I'm attending the Spark of Awesome Retreat this weekend in Nisswa, Minnesota with the incomparable Danielle LaPorte, author of The Firestarter Sessions and The Desire Map.
One of the biggest takeaways I got today was this thought:
"When you become too well-rounded, you lose your edge." (Well, it may have been a little more colorful than that, but that's the general idea.)
And that got me thinking. Maybe I've been wrong my whole life.
I spent a good deal of my youth focused on just two things: grades and basketball, because if I couldn't be perfect at something, I wasn't willing to try. As a kid, that's a recipe for a very limited existence, because how do you know about something if you don't have experience with it?
I guess you could say I mastered basketball; however, with grades, that caused me to become almost obsessive and compulsive (I went so far as to throw a book at a friend in junior high because he got a better grade on a test than I did).
There is a fine line between compulsive goal achievement and allowing the universe to bring your desires to you. As we grow up, become adults, and attempt to become "well-rounded," are we sacrificing our true desires? What were we really good at as kids, that someone told us we could never be good at, or never make money at, or whatever other reason we held on to? Did we listen to well-meaning people who kept telling us to try lots of things at the expense of our true gifts?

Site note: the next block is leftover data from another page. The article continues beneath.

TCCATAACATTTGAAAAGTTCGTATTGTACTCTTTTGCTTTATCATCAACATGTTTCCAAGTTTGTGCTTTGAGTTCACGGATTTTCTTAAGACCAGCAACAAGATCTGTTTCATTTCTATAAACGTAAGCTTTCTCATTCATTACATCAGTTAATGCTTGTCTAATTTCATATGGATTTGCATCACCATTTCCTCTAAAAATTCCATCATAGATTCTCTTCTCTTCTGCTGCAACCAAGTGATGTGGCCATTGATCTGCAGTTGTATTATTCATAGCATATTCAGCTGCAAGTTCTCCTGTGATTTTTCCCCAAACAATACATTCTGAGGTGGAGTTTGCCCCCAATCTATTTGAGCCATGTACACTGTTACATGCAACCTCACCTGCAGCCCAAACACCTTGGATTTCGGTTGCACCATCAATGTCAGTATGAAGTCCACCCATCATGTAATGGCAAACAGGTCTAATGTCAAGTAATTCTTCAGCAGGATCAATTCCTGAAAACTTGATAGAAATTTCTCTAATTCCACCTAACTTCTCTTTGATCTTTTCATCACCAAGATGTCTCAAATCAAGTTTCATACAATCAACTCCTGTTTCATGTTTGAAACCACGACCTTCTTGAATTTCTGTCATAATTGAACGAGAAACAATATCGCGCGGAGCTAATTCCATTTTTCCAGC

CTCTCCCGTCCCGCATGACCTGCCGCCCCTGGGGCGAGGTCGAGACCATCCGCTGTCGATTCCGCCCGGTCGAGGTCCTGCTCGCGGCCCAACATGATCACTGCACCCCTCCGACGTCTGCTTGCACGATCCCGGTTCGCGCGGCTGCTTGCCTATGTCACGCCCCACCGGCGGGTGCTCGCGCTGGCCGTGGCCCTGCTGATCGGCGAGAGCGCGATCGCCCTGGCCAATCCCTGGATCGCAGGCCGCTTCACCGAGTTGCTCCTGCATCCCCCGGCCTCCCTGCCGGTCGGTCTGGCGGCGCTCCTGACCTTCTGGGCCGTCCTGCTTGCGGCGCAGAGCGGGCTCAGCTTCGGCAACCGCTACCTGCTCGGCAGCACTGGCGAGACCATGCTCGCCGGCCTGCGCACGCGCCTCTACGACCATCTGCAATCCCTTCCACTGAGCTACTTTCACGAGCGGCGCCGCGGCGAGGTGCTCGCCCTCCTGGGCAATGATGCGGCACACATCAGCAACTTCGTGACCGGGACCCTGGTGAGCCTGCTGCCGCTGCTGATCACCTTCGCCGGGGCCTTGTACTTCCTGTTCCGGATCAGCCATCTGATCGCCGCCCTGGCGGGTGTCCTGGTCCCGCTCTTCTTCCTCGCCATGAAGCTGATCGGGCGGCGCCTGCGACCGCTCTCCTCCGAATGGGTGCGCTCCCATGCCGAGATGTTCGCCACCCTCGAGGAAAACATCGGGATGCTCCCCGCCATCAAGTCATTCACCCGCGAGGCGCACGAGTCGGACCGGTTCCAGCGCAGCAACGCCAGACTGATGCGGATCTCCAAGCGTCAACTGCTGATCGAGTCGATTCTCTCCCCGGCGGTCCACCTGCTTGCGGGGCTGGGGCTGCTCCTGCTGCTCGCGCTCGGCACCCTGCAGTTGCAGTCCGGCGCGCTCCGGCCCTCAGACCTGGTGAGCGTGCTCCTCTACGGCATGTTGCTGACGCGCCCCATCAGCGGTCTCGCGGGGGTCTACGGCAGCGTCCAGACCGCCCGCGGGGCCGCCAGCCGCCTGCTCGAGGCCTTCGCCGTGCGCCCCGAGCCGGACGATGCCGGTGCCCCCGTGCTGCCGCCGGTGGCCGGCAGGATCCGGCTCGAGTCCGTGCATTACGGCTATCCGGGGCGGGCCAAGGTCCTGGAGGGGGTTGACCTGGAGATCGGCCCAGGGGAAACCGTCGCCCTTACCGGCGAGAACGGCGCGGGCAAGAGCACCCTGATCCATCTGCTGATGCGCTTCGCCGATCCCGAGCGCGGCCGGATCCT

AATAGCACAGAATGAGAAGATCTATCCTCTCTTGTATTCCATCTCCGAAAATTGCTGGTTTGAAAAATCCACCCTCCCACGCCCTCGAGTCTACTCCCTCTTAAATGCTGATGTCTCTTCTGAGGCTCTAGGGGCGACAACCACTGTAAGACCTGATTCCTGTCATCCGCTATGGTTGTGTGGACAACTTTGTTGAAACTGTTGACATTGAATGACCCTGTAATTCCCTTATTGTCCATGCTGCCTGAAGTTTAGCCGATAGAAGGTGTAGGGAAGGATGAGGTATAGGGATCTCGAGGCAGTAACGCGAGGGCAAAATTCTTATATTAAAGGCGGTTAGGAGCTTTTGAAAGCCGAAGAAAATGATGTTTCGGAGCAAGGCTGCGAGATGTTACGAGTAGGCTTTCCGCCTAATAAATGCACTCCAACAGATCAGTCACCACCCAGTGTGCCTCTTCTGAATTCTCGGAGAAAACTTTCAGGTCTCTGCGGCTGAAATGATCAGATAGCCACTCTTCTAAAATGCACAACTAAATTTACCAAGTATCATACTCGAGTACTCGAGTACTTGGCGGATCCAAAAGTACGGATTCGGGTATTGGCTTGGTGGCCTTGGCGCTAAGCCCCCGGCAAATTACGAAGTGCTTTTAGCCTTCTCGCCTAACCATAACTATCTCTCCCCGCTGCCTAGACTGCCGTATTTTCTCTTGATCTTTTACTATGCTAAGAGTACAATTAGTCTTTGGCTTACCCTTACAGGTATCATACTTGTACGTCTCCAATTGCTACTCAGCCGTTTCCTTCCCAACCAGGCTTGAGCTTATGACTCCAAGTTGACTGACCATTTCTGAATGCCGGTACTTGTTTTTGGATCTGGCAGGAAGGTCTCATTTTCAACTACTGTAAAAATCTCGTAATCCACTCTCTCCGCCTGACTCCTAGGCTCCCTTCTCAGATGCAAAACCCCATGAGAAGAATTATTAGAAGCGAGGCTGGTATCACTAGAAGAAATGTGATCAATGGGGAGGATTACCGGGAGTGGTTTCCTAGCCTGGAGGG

If we are too well-rounded, meaning we've tried lots of things and mastered few if any, do we lose that edge? I think so. Try things, and know what you're looking for. What does mastery feel like?
Allow yourself to discover that feeling place and then become obsessive about feeling that way, whatever that means to you.
You may find that edge that's been missing all your life. And if you're not living on the edge, you're taking up too much room.